Primavera Sound 2016, as Rated and Stereotyped with our Berlin-Addled Brains

By Allison Krupp . June 17, 2016

Peaches, Photo Credit: Dani Canto

If you’ve been paying attention (you haven’t), you probably caught that your bright-eyed Berlin Loves You writers/editors waddled all the way to Spain for Primavera Sound 2016. Long sun-drenched days and even longer, addled nights helped us create this, the first of our reviews about Primavera Sound.

Let’s say, dear readers, that the great Primavera Sound arena is just a bite-sized Berlin (who hasn’t sat you down and told you Barcelona is just a seaside Berlin, anyway?). So: where would you hang out? What is the timeline of your Berlin-addled—but Barcelona-bound—night? And in the end, six a.m. and curiously kebab-less, what sticks with you in that gooey, memory-place?

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PJ Harvey, Photo Credit: Eric Pamies

Our weeklong playground is Parc del Forum, with its Heineken, Ray-Ban, Pitchfork, Nightpro, H&M stages—and so many more. They form our working Berlin neighborhoods, with the established Mitte-Heineken—the large, packed stage everyone knows about that, once you get there, reveals overpriced drinks and no big surprises but always a good time (and mainstays, like LCD Soundsystem, you just wouldn’t miss).

Then, you try out the Primavera stage, which is just our bright-eyed Kreuzberg—glorified, hyped, and, at least on the weekends, just generally too damn loud (what was up with the sound??). Or you opt for comfortable, no-nonsense Ray-Ban (conveniently located by the press bar), which asks “Why would you ever leave?” And so, you have your Friedrichshain.

All acts on the Nightpro stage are “going to be big someday,” they’re sure—and so we’ve found our Wedding, and we’re ready to leap into the hype; whilst the Pitchfork—that’s Neukölln. A place where Parquet Courts and Car Seat Headrest make you feel at-hipster-home. H&M stage is, naturally, Prenzlauer Berg, because you find yourself there just more than you expected and always come back saying: “Sure. That wasn’t so bad.” Maybe you even find yourself weeping there listening to Beirut. Maybe you do. (Beirut does have a song called “Prenzlauer Berg”, after all.)

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Shellac, Photo Credit: Dani Canto

So there’s our map. And as I’m mapping, I note I’ve lost Andy, co-writer, once more—scouting the Primavera streets for signs of Berlin, for cheaper-than-five-euro beers, for conversations with strangers. He can point out the German women in an instant, a kind of sixth sense. If Berlin is his normal playground, Parc del Forum will do, for now.

And so the acts begin to flood the neighborhoods, and our Primavera and Berlin comparison becomes all the more convoluted as the sun sets over that glowing Mediterranean Sea.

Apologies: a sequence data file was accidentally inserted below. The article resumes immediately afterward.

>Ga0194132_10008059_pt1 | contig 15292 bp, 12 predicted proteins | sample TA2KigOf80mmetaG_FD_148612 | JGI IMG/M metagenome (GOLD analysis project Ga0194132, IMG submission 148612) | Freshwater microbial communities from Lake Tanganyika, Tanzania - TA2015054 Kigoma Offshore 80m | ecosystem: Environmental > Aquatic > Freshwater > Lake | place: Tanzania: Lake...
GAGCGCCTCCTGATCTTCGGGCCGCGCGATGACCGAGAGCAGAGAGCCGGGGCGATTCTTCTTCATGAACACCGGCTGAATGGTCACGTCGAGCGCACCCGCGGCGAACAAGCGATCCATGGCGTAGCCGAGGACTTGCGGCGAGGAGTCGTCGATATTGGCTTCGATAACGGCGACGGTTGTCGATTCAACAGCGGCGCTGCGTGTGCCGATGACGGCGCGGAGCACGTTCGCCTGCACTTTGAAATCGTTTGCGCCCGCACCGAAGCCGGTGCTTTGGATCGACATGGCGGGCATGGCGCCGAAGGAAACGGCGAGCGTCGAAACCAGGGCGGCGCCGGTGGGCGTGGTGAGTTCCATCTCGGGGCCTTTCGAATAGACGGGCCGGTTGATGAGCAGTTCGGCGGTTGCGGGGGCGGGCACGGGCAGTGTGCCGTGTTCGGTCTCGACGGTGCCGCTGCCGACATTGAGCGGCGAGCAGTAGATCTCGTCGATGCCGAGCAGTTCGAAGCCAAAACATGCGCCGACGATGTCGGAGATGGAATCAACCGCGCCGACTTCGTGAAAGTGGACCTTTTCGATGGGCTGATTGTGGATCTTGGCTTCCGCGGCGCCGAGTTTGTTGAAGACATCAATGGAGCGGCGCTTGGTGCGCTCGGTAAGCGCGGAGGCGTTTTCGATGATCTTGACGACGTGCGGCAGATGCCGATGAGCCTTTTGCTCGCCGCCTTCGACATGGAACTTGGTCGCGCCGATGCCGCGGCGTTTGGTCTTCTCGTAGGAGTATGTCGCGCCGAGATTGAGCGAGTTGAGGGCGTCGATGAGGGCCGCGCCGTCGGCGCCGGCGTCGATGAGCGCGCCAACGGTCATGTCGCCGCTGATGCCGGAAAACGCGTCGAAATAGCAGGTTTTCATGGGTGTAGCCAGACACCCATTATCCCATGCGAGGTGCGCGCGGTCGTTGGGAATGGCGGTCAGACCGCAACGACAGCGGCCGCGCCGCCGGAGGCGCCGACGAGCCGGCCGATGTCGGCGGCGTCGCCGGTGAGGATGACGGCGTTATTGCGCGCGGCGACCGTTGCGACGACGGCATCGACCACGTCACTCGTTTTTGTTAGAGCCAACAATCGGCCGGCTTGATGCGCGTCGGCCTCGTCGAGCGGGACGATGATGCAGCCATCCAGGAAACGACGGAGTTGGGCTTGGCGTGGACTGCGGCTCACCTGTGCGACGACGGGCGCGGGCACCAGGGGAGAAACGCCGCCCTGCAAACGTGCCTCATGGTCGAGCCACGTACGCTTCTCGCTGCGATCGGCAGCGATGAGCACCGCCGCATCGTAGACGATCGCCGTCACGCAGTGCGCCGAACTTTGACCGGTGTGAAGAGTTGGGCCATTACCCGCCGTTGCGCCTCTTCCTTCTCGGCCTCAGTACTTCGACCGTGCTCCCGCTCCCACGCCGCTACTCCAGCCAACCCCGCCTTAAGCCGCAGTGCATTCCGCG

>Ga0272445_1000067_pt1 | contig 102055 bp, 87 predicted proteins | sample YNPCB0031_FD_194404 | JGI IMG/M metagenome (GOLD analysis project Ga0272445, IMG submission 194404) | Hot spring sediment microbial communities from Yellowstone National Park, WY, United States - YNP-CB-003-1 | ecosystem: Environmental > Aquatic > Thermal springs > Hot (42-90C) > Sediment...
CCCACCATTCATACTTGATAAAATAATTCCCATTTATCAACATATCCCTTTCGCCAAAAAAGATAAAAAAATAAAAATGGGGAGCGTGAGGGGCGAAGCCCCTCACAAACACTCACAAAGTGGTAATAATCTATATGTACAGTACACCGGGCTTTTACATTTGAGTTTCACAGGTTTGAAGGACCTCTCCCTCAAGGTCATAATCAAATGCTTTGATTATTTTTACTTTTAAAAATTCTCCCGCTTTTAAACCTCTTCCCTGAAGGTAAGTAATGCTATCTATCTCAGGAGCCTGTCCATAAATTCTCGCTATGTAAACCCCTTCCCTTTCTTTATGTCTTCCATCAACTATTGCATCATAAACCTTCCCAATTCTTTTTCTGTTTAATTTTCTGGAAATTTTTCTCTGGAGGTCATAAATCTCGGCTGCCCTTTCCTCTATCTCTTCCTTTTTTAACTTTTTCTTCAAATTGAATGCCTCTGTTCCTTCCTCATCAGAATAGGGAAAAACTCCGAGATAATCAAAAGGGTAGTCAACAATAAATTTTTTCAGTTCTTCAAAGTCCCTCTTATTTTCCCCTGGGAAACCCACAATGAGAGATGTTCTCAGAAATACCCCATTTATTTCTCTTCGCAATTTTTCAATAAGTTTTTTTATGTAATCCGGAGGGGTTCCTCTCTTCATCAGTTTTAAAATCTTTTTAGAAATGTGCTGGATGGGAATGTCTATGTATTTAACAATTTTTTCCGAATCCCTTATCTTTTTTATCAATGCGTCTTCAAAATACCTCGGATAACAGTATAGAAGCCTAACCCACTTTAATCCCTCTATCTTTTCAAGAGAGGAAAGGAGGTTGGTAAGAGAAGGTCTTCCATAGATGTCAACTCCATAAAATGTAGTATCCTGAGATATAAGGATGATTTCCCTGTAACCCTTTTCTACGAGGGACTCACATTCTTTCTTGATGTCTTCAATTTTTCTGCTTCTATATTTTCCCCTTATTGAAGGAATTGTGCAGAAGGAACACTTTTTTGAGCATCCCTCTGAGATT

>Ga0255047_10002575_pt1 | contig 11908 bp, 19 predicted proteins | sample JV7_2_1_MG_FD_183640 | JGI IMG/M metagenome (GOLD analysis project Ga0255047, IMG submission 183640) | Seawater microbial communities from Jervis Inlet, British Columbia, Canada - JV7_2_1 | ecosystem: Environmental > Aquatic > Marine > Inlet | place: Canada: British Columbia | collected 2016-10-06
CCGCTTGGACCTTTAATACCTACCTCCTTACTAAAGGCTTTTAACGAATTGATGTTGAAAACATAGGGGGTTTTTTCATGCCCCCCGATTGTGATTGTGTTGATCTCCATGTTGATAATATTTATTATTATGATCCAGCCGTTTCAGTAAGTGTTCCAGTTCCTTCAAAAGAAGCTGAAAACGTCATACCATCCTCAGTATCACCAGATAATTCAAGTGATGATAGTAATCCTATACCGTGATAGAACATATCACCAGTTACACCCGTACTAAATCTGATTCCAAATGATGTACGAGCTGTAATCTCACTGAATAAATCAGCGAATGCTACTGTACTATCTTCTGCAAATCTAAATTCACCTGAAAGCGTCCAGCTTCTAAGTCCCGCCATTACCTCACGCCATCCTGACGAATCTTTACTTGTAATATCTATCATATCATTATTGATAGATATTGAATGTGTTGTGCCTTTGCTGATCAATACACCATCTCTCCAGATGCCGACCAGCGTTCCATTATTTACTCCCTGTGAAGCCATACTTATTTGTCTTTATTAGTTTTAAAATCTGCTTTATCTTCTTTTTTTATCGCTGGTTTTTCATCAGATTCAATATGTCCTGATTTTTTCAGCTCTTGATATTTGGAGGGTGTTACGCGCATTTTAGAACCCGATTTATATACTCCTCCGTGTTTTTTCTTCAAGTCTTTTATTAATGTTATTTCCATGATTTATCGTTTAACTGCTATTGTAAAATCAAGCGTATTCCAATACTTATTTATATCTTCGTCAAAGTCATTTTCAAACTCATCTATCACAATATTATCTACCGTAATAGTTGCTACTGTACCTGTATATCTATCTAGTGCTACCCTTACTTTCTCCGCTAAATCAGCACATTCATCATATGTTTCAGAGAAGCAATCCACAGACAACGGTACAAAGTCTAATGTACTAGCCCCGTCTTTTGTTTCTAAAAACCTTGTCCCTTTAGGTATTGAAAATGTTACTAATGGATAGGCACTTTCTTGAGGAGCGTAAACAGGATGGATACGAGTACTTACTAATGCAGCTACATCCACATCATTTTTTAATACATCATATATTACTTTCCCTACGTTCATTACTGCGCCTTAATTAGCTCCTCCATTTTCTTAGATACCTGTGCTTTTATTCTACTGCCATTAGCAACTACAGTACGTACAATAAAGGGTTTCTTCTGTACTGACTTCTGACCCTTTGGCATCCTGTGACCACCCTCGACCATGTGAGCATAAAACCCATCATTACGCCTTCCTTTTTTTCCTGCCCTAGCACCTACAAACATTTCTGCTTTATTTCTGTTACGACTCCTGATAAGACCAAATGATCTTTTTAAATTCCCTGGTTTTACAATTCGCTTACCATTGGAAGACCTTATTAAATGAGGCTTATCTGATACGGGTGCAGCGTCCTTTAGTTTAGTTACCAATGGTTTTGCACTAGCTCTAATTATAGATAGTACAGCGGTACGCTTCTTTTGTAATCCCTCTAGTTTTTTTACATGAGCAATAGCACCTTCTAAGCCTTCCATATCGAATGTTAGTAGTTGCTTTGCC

LCD Soundsystem—that middle-aged hipster who lives in the once-cool but still gorgeous Mitte, who refutes ideas of growing up and still pays ‘90s rent. Eternally, we who come and go from the city revere him. The epitome, the historical Berlin-cool.

Air, Photo Credit: Eric Pamies

Air—the chic, blasé Frenchman, well-dressed, with palpable disdain. But god, just basking in his presence is enough.

Animal Collective—that Californian “musician” who never really got over San Francisco and should have gone home two years ago.

Suede—the 40-something artist who’s still trying to “make Berlin work,” who lives in a WG but still keeps up with the 20-something top-bunned girls at Berghain. Sure, though, you can’t refute it. He’s still got it.

DTSQ—the Moabit hipster with just enough artistry and talent and bright-eyed passion to make you believe it’s all about to happen. Why not?

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Savages, Photo Credit: Eric Pamies

Savages—the Berlin riotgrrl who still hasn’t realized the riotgrrl movement happened 20 years ago, on a different continent. But with a shaved head and a loud opinion, you just can’t ignore her.

Action Bronson—he’s the startup guy, in-your-face about the next techathon; the guy you (perhaps because of substances) just really can’t stand after 20 minutes, if that’s not your scene.

Quarto Negro—they’re the foreign-boys-from-far-away with these earnest eyes and such allure. They keep to themselves until they whisk their busking guitars to their chests and bring magic to your Berlin afternoon.

Moderat—the most Berlin Berliner. Techno-crazed, a wardrobe seeped in black, who still waits for the green man on the walk home from the sex party.

Beirut—the Hasenheide hippie walking the slackline. Jobless, dirty-feet with this unending good nature that keeps you out with them till morning.

Car Seat Headrest—that geeky student on the year abroad whose German is just annoyingly better than yours. He still hasn’t realized his favorite bar, in Kreuzberg, is a tourist trap. Somehow, we like his energy. It reminds us of childhood.

Deerhunter—those sad poets who thought Berlin was the artistic promised land and have subsequently turned to whisky. When they dart back to whichever dark hiding place they came from, you’ll miss their alcohol-tinged insights.

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Radiohead, Photo Credit: Eric Pamies

Radiohead—who can get enough of him: the wise, old man who drinks 1 euro beers quietly in Kneipes and mourns a hidden past and lost Berlin glory days.

Goat—the stunning Swede with bright, empty eyes, who doesn’t quite “get” anything, but man, don’t you like to sleep with them anyway.

And this, great friends, has been our Berlin and Primavera comparison. You might like some acts more than others; some stages might better suit your mood. But, love ’em or hate ’em, each act has a place at Primavera—an intricate piece of a greater puzzle, much like each Berlin stereotype. And man, was it a blast.

Stay tuned for more Primavera coverage!


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